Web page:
First Impressions

Ritchey Outback logic steel disc brake thru-axle adventure road gravel bike road bike Tom's Gravel Ride Tom Ritchey

Benefitted by the tubeless – and not just tubeless-ready setup (hint: set your own gravel bike up tubeless right away, please), the new steel Outback was effectively everything we hoped it would be. The geometry of the bike (72° head/74° seat/70mm BB drop) proved stable and easy to manage for everything from asphalt to gravel to dirt singletrack. From the moment I jumped on the bike I was comfortable riding no-handed on or off-road. And when the track got wet & slippery the bike just was asking to ride faster.

Many carbon bikes & tapered carbon forks tend to talk-up the importance of front end stiffness with regards to ‘good’ handling. Ritchey knew what they’re doing by sticking to smaller straight 1 1/8″ carbon steerer tubes paired to their steel bikes. For sure it is less stiff, but the lateral flex of the front & rear ends of the steel Outback feel balanced together. And never did I get the sense of having less control through steering input. On the other hand, I’ve definitely ridden similar technical trails on cross & gravel bikes with stiff tapered carbon forks only to realize an hour after a ride that my shoulders were sore. That hasn’t happened yet on the Outback.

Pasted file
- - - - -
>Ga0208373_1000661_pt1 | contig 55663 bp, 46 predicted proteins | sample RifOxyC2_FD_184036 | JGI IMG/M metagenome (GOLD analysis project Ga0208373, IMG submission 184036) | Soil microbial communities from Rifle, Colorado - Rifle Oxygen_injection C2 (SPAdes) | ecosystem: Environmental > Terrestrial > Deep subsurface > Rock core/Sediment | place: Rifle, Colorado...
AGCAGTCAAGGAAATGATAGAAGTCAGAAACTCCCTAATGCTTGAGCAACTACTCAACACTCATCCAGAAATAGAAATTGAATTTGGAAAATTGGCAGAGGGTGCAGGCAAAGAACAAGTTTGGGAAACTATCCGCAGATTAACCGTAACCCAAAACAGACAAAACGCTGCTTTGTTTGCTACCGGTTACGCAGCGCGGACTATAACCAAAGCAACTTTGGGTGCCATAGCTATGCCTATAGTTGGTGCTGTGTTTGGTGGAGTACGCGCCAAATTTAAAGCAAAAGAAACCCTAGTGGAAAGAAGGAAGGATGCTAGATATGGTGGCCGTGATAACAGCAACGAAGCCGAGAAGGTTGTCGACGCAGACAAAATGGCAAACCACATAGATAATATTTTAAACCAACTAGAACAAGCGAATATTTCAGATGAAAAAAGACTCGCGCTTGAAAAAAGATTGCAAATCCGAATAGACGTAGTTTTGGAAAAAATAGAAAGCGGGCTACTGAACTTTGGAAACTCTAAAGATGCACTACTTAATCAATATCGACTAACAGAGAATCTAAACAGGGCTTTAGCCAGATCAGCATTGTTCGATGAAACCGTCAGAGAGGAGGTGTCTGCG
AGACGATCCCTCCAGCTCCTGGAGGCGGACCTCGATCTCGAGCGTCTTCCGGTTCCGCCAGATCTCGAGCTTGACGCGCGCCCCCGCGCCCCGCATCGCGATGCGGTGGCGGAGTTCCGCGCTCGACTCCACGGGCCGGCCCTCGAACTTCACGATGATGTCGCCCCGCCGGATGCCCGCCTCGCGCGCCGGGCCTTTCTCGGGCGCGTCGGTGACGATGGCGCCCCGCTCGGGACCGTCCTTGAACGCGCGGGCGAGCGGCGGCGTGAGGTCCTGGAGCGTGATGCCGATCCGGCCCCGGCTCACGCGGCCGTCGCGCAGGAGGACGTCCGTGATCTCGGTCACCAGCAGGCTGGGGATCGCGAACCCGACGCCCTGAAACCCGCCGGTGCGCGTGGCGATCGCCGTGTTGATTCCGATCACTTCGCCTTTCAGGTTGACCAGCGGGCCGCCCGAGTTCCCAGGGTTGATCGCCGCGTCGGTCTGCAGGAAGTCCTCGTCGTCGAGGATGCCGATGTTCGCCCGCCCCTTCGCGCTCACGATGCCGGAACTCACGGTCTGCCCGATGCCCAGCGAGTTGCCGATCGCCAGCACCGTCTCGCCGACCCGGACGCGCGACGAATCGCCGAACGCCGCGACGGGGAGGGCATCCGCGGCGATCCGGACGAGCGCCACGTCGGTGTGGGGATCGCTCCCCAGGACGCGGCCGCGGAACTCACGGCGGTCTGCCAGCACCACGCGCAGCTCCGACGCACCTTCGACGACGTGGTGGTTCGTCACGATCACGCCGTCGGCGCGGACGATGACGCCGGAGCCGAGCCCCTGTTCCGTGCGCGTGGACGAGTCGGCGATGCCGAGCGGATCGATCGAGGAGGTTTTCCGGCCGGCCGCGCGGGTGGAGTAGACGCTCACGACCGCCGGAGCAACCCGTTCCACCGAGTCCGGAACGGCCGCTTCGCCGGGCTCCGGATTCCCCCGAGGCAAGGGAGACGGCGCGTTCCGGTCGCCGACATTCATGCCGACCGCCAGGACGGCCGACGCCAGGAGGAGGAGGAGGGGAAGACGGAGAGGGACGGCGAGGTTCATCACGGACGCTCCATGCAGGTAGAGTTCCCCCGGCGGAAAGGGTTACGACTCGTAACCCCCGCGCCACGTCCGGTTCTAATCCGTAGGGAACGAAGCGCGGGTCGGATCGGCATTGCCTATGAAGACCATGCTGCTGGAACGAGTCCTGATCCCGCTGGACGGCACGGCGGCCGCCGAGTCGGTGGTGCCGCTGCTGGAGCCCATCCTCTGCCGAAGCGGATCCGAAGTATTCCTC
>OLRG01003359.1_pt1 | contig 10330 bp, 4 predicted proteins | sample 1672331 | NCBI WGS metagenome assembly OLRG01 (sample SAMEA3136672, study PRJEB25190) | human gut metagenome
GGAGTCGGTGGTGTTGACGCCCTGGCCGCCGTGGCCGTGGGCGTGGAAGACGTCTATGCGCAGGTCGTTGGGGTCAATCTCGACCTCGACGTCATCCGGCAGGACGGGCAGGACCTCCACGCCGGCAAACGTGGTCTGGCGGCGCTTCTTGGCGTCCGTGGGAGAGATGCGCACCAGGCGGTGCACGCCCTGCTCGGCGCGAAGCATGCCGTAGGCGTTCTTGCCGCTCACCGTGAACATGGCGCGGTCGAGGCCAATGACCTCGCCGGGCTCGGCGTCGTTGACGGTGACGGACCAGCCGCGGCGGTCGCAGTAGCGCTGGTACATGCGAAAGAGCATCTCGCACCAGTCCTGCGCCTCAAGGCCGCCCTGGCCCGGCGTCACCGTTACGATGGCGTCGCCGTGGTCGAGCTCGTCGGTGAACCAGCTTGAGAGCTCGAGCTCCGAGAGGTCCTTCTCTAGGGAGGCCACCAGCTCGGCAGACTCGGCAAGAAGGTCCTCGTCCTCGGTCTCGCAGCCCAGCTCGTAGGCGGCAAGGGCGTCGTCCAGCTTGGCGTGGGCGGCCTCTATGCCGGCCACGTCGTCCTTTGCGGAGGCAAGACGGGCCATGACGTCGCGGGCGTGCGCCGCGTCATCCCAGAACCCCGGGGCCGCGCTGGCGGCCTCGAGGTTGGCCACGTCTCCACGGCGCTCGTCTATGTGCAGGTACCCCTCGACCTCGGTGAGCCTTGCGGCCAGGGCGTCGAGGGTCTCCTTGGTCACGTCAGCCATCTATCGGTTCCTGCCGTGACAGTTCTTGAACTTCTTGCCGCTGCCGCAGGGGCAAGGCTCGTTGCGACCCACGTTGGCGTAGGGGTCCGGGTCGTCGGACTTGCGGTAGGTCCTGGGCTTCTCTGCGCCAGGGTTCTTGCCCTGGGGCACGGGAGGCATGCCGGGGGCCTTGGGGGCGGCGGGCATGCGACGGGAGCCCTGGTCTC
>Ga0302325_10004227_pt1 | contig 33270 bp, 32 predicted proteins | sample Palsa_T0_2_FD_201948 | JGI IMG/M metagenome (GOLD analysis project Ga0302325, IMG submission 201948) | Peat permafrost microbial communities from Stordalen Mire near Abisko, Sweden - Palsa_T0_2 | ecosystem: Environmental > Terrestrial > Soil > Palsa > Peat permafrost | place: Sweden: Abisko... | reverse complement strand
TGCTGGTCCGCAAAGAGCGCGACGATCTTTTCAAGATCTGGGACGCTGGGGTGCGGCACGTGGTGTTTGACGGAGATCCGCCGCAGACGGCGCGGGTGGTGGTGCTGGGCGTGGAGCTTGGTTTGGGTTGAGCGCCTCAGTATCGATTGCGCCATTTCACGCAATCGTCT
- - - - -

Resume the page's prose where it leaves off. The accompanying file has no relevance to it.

This is a production steel bike that isn’t going to compete with carbon competition of weight or ultimate speed. But steel is still real. And a real good option for the rough-and-tumble life of a gravel bike. I know if this bike found a place in my quiver, I would ride it hard and put it away wet for years to come.

So after that early tease, it was a long wait to see the Outback ready for customers. But it was probably worth the wait.



    • They value the aesthetic appeal more than practicality, for whomever they’re marketing to.